Now that the parties are over, the hangovers slept off, the million-dollar jewels returned to their owners, it's time to take final inventory of the winners and losers of Oscars 2000. WINNERS
Steven Spielberg Dreamworks: Sure, the studio took home the most statues (five), but the real story is that the Studio That Spielberg And Friends Built won Round 2 of what's turning into its annual bout with Miramax for the top Oscar prizes. You'll remember that the two neo-arch-rivals split the two top honors last year -- Spielberg took Best Director and Miramax's "Shakespeare in Love" got the Best Picture nod -- but this year, Dreamworks kicked the Weinstein brothers' butts in every category where they competed.
Warner Bros.: "The Green Mile" may have come away with zilch, but who cares? "The Matrix" was the second-biggest success story of the night, taking awards in four technical categories. The way it was going, if it had been nominated for Best Picture, it probably would have won that, too.
Michael Caine Michael Caine and all the Supporting Actor nominees: Yes, Caine took the award in this category, but he also came up with the feel-good moment of the evening when he graciously acknowledged his fellow nominees, describing them with words like "astonishing" and "fantastic."
The Wall Street Journal: This newspaper displayed 12-pica cojones and bucked the status quo, polling Oscar voters and publishing its results the Friday before the Academy Awards. The Academy, royally ticked off, tried to downplay this breach-of-Oscar-decorum by saying the Journal had only talked to 6 percent of the voters, therefore rendering the poll unreliable. Well, anyone familiar with presidential polls knows that surveys far smaller than 6 percent are often quite accurate and -- guess what? -- the newspaper predicted five-and-a-half of the top six Oscar categories correctly. (We say five-and-a-half because in the Best Actor category, the Journal hedged its bets, saying it was too close to call between Kevin Spacey and Denzel Washington.)
Willie Fulgear Willie Fulgear: Despite his $50,000 reward and new black-tie attire, the Man Who Found Most of the Stolen Oscars refused to sell out to Hollywood. Inside the Shrine, he still had the black fedora he wears while rummaging around Los Angeles for scrap metal.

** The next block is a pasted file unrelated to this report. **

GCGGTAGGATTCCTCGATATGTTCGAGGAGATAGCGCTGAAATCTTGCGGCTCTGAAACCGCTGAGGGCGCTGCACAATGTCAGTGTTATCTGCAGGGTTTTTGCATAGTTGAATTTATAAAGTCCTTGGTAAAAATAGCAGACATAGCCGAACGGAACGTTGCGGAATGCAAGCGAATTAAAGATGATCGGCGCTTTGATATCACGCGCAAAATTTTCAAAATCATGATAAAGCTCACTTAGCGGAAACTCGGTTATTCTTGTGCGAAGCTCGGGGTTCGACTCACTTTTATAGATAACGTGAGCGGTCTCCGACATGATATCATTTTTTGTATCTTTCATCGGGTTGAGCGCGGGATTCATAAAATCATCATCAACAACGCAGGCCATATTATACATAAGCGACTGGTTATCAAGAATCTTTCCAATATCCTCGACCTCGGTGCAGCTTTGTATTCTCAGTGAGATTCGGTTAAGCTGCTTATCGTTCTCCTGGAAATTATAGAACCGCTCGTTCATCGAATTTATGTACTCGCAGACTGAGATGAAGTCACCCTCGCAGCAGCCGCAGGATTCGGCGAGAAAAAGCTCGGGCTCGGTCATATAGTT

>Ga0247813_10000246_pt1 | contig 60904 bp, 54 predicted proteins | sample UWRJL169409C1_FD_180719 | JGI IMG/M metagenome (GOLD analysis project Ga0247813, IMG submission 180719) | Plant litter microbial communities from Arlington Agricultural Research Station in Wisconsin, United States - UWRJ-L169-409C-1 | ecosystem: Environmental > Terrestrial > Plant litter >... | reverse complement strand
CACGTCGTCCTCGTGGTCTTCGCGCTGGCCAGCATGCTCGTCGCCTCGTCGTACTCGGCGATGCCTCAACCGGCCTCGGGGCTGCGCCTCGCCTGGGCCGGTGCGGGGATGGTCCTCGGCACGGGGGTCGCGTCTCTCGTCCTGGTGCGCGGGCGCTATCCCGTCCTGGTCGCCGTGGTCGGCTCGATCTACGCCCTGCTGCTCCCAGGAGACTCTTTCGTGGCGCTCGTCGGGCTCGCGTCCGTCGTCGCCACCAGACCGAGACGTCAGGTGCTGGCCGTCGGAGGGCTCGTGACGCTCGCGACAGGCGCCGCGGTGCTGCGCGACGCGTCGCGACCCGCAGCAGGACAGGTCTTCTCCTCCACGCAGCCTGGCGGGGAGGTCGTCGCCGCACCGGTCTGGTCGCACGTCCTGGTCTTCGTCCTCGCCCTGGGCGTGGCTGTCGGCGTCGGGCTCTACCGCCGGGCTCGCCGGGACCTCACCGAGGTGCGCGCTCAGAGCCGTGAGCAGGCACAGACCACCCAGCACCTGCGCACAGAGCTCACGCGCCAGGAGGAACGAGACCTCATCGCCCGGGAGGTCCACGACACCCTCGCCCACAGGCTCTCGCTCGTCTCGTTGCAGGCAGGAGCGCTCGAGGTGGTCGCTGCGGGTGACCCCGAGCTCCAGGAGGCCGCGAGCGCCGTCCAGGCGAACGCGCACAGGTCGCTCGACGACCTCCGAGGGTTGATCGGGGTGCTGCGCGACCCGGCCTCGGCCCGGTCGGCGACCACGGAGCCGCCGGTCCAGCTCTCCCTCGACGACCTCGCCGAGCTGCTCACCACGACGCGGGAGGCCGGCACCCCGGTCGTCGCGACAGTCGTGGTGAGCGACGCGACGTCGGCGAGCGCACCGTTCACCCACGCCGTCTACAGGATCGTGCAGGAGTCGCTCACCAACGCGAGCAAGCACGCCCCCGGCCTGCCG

Fox Searchlight: The indie-minded arm of Rupert Murdoch's empire made its mark two years ago with "The Full Monty," which received several key Oscar nominations. Through savvy marketing, the company this year turned "Boys Don't Cry," a dark-themed movie that was once a dark horse for any Oscar consideration, into the heavy favorite and very deserving winner in the Best Actress category for Hilary Swank.
"The Sixth Sense" Disney, M. Night Shyamalan and Michael Mann: The Mouse's own Buena Vista Pictures distributed two of the Best Picture nominees, "The Sixth Sense" and "The Insider," both of which were nominated in lots of important categories but came away with donut holes. Perhaps their biggest liabilities were the films' directors -- nobody can pronounce Shyamalan's name, and Mann's films (e.g. "Heat," "Last of the Mohicans") are overrated.
Denzel Washington: "The Hurricane" was better than "The Bone Collector," but it didn't "touch a nerve" with audiences, as everyone keeps saying, the way "American Beauty" did. And that may have been the difference in a somewhat-bland contest for the Best Actor award.
Miramax: Everyone knows it's been a bad year for these guys. There were reports that they made less money, they didn't buy anything hot at Sundance and their big entry in the Oscar race was the low-wattage "The Cider House Rules." Sure, Michael Caine and writer John Irving won Oscars, but maybe the studio should've cranked up the hype machine and gotten a nomination for that kid who plays Fuzzy. Miramax's second-string Oscar contender, "The Talented Mr. Ripley," went home empty-handed despite five nominations.